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ORIGINAL RESEARCH article

Front. Nutr., 23 May 2024
Sec. Sport and Exercise Nutrition
This article is part of the Research Topic Balancing Macronutrients in Athletes View all 5 articles

Timing matters? The effects of two different timing of high protein diets on body composition, muscular performance, and biochemical markers in resistance-trained males

Mohammadyasin LakMohammadyasin Lak1Reza Bagheri
Reza Bagheri2*Hamid GhobadiHamid Ghobadi3Bill CampbellBill Campbell4Alexei WongAlexei Wong5Amin Shahrbaf
Amin Shahrbaf6*Mohammad ShariatzadehMohammad Shariatzadeh1Fred DutheilFred Dutheil7
  • 1Sport Sciences Research Institute of Iran, Tehran, Iran
  • 2Department of Exercise Physiology, University of Isfahan, Isfahan, Iran
  • 3Department of Exercise Physiology, Ferdowsi University of Mashhad, Mashhad, Iran
  • 4Performance and Physique Enhancement Laboratory, University of South Florida, Tampa, FL, United States
  • 5Department of Health and Human Performance, Marymount University, Arlington, TX, United States
  • 6Faculty of Medicine, Shahid Beheshti University of Medical Sciences, Tehran, Iran
  • 7Université Clermont Auvergne CNRS, LaPSCo, Physiological and Psychosocial Stress, CHU Clermont-Ferrand, University Hospital of Clermont-Ferrand, Preventive and Occupational Medicine, Clermont-Ferrand, France

Background: It is unclear whether resistance training in combination with different timing of protein intake might have differential effects on muscle hypertrophy, strength, and performance. Therefore, we compared the effects of 8 weeks of resistance training combined with two different high-protein diet strategies (immediately pre-and after, or 3 h pre and after exercise) in resistance-trained males.

Methods: Forty resistance-trained males (24 ± 4 years) performed 8 weeks of resistance training combined with 2 g kg−1 d−1 protein. Body composition, muscular performance, and biochemical markers were assessed pre and post-intervention.

Results: Nine participants (four from 3 h group and five from the immediate group) withdrew from the study. Therefore, 31 participants completed the study. All measures of skeletal muscle mass, Australian pull-up, and muscle strength, significantly increased post-intervention in both groups (p < 0.05). The biochemical marker urea also significantly increased from pre to post in both groups (p < 0.05). There were no significant between-group differences (p > 0.05).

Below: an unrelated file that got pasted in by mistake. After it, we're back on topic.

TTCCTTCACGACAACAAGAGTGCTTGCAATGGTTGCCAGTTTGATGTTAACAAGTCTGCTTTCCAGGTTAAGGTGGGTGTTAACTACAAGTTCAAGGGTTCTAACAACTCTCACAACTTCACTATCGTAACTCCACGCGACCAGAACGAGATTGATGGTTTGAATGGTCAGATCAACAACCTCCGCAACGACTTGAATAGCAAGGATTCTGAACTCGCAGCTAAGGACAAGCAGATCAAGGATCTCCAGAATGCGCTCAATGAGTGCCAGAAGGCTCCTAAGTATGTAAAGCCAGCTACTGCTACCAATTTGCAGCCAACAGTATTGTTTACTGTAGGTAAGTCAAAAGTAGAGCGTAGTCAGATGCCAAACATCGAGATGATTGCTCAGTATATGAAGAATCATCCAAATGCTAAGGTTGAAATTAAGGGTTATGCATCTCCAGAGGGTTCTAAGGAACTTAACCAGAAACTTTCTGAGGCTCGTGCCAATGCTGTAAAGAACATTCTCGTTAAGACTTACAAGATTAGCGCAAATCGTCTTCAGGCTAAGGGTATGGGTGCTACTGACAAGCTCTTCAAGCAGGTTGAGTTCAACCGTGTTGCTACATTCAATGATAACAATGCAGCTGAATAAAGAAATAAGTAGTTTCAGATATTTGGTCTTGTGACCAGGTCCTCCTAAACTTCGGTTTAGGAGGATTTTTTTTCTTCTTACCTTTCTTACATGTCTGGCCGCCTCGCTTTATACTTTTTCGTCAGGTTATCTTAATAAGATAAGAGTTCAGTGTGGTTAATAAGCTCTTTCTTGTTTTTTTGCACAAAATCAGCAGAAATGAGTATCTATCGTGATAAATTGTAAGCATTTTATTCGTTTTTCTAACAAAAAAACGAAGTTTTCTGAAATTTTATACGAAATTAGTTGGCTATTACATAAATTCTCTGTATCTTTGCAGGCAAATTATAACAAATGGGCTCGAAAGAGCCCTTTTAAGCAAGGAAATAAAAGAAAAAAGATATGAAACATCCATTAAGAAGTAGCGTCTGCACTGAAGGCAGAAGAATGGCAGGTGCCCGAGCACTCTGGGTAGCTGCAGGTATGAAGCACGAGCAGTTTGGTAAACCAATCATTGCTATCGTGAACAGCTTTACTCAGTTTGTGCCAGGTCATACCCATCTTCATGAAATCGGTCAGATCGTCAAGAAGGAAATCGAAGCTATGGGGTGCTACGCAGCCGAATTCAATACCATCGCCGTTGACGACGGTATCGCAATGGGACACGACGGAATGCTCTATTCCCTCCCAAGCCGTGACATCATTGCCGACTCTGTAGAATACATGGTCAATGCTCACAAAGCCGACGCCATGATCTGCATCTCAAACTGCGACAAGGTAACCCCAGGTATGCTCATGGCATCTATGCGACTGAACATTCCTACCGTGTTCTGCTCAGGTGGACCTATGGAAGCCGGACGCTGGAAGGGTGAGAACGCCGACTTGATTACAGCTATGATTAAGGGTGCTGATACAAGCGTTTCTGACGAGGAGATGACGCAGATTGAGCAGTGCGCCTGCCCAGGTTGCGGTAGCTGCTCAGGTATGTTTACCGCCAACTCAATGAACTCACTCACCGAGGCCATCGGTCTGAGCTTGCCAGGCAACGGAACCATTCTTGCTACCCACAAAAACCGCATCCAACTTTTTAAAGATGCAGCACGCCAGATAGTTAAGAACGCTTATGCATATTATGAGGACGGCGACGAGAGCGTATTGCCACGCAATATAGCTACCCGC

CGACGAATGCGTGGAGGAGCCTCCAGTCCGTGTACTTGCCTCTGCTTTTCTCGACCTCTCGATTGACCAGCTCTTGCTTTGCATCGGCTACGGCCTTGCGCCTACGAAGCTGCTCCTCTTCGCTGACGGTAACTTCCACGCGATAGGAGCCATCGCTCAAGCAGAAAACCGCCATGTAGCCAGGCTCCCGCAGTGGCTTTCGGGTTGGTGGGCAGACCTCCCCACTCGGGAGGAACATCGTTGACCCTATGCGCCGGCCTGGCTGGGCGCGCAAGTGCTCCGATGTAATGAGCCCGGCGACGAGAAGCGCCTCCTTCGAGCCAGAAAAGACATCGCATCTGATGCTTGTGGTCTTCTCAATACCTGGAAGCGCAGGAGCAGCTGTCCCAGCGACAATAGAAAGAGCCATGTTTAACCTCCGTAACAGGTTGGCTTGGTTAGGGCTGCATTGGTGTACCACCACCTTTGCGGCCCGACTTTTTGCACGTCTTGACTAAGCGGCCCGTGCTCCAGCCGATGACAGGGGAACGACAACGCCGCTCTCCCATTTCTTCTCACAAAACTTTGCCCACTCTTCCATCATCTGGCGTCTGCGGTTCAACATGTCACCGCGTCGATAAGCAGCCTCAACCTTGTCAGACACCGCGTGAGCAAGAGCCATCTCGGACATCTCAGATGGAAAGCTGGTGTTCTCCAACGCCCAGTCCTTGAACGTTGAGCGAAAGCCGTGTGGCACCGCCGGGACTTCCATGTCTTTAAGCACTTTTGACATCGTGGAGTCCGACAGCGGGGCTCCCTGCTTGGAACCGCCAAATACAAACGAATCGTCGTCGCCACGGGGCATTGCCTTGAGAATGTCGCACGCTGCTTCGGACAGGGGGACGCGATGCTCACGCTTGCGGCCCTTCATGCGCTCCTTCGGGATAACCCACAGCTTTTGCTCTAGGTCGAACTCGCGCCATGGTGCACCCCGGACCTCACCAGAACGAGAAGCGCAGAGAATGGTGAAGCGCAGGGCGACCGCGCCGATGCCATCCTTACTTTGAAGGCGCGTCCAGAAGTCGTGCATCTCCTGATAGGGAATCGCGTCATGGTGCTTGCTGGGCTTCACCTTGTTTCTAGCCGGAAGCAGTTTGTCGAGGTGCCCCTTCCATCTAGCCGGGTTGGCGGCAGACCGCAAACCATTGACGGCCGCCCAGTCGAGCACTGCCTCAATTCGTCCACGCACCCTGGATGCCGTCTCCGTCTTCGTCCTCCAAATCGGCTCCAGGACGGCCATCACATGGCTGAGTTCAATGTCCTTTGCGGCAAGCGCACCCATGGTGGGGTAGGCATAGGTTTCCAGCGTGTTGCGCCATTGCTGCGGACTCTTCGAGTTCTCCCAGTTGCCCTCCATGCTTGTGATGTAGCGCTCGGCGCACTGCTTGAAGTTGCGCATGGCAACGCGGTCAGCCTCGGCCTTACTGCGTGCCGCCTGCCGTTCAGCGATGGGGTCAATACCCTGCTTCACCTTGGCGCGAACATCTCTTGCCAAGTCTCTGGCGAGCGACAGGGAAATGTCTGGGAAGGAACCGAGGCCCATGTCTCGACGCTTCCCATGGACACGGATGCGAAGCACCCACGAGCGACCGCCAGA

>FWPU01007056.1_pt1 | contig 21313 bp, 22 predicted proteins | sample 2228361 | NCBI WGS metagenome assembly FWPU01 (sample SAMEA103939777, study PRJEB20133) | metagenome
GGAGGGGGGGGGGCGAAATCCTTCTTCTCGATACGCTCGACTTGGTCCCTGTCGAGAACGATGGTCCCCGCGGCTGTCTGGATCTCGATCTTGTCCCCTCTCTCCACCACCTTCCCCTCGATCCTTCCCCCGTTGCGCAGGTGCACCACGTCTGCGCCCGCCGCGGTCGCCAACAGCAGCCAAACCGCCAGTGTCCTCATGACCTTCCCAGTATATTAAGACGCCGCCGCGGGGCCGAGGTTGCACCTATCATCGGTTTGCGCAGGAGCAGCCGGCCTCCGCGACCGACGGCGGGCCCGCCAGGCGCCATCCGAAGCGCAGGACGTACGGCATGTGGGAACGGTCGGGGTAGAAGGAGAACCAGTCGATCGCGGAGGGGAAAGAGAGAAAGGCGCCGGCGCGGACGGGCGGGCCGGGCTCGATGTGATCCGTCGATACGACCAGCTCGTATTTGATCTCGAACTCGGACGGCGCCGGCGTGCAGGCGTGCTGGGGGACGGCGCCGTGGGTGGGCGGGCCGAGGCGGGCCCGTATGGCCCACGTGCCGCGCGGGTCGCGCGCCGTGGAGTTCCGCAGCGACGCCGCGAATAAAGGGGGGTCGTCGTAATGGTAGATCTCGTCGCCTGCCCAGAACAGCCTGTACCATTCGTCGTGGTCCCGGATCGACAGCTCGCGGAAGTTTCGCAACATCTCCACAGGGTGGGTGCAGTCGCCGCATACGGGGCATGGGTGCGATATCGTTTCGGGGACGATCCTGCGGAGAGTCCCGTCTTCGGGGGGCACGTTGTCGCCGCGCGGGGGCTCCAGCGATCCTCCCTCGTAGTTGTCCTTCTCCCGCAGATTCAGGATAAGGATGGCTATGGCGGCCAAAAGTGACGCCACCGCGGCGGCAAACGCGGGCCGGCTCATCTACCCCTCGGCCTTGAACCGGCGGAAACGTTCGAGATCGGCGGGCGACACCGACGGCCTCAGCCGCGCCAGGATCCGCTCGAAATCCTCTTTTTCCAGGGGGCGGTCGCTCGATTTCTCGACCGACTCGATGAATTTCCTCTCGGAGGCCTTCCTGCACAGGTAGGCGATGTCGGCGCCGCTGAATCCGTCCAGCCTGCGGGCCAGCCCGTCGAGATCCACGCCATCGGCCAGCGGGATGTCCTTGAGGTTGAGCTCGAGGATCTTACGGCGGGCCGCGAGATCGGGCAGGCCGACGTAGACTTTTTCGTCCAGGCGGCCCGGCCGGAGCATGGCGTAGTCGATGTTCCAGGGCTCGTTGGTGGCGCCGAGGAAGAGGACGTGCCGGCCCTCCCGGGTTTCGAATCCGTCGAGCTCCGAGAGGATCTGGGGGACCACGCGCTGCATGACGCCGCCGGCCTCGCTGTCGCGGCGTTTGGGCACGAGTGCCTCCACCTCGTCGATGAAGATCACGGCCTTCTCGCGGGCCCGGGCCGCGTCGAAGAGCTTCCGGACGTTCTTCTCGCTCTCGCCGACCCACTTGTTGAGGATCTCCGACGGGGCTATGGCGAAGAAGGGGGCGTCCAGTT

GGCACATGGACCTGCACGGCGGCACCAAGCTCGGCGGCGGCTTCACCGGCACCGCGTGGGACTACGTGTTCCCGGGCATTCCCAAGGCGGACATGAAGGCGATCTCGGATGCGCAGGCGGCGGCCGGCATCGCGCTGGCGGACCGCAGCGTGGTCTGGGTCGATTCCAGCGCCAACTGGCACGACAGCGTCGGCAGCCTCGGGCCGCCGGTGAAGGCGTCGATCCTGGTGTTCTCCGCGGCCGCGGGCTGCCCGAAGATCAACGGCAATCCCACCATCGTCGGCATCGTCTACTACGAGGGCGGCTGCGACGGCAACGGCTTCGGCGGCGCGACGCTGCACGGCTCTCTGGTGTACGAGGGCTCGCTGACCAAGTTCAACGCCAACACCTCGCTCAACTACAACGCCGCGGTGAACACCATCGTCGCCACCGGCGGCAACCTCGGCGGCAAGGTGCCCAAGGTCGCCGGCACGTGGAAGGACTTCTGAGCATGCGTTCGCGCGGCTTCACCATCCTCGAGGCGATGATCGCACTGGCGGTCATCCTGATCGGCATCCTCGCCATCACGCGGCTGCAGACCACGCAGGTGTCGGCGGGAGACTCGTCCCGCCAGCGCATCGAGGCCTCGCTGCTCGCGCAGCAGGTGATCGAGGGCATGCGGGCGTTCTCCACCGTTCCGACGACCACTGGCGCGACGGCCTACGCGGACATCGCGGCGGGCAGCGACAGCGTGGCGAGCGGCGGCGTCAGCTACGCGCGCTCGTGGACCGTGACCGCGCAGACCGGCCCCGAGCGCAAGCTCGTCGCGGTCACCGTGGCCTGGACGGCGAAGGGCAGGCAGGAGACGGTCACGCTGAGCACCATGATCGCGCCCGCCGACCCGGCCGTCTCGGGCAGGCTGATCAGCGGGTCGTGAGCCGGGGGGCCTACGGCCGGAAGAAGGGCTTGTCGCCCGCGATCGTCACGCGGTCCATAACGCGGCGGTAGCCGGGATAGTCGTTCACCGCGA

Conclusion: High-protein diet enhances muscular performance and skeletal muscle mass in resistance-trained males, irrespective of intake time. Consequently, the total daily protein intake appears to be the primary factor in facilitating muscle growth induced by exercise.

Introduction

For individuals looking to optimize improvements in muscle hypertrophy and strength, participation in a resistance training program in conjunction with adequate dietary protein intake is necessary (1, 2). Key variables in resistance training that are often manipulated to maximize muscle hypertrophy include training volume, intensity, and frequency (3). Similarly, there also exists dietary protein intake variables to maximize training adaptations, which include total daily protein intakes, within-day protein distribution (relationship between the quantities of dietary protein consumed meal to meal to the overall intake), and the timing of protein intake relative to the resistance exercise stimulus (i.e., protein timing) (4, 5).

Relative to total daily protein intakes, higher protein intakes are superior to lower protein intakes (1, 68). A threshold for total daily protein intake has been reported to be approximately 1.6 g kg−1 d−1 for individuals looking to improve hypertrophy outcomes (1, 6, 9). Protein intakes surpassing this threshold are not likely to provide further benefit relative to gains in skeletal muscle mass (SMM) or strength (10, 11). The distribution of dietary protein intake throughout the day also represents an important consideration for optimizing protein intake in resistance-trained athletes. Prior work in this area has reported consuming a balanced distribution of protein throughout the day, consisting of 4–5 evenly spaced feedings to be optimal for maximizing post-prandial muscle protein synthesis (MPS) rates and muscle hypertrophy outcomes (12, 13).